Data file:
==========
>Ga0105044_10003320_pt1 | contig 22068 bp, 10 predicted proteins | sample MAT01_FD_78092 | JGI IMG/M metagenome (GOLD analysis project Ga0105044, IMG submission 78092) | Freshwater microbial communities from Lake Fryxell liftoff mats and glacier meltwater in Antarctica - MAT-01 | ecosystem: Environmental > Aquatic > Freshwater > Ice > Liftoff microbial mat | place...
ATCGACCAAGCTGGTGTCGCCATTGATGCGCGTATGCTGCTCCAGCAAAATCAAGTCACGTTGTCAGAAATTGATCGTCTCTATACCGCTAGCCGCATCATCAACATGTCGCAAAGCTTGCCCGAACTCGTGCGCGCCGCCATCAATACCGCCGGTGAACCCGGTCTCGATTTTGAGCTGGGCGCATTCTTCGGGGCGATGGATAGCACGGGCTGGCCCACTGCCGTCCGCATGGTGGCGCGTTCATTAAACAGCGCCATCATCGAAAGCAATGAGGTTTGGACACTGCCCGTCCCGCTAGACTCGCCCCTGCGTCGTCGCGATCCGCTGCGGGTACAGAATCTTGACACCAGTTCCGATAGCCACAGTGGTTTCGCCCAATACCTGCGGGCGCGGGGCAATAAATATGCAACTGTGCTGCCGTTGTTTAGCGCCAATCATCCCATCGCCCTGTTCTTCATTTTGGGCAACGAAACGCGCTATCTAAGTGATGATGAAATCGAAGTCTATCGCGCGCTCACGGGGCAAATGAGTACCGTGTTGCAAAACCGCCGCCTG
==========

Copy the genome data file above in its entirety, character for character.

>Ga0105044_10003320_pt1 | contig 22068 bp, 10 predicted proteins | sample MAT01_FD_78092 | JGI IMG/M metagenome (GOLD analysis project Ga0105044, IMG submission 78092) | Freshwater microbial communities from Lake Fryxell liftoff mats and glacier meltwater in Antarctica - MAT-01 | ecosystem: Environmental > Aquatic > Freshwater > Ice > Liftoff microbial mat | place...
ATCGACCAAGCTGGTGTCGCCATTGATGCGCGTATGCTGCTCCAGCAAAATCAAGTCACGTTGTCAGAAATTGATCGTCTCTATACCGCTAGCCGCATCATCAACATGTCGCAAAGCTTGCCCGAACTCGTGCGCGCCGCCATCAATACCGCCGGTGAACCCGGTCTCGATTTTGAGCTGGGCGCATTCTTCGGGGCGATGGATAGCACGGGCTGGCCCACTGCCGTCCGCATGGTGGCGCGTTCATTAAACAGCGCCATCATCGAAAGCAATGAGGTTTGGACACTGCCCGTCCCGCTAGACTCGCCCCTGCGTCGTCGCGATCCGCTGCGGGTACAGAATCTTGACACCAGTTCCGATAGCCACAGTGGTTTCGCCCAATACCTGCGGGCGCGGGGCAATAAATATGCAACTGTGCTGCCGTTGTTTAGCGCCAATCATCCCATCGCCCTGTTCTTCATTTTGGGCAACGAAACGCGCTATCTAAGTGATGATGAAATCGAAGTCTATCGCGCGCTCACGGGGCAAATGAGTACCGTGTTGCAAAACCGCCGCCTG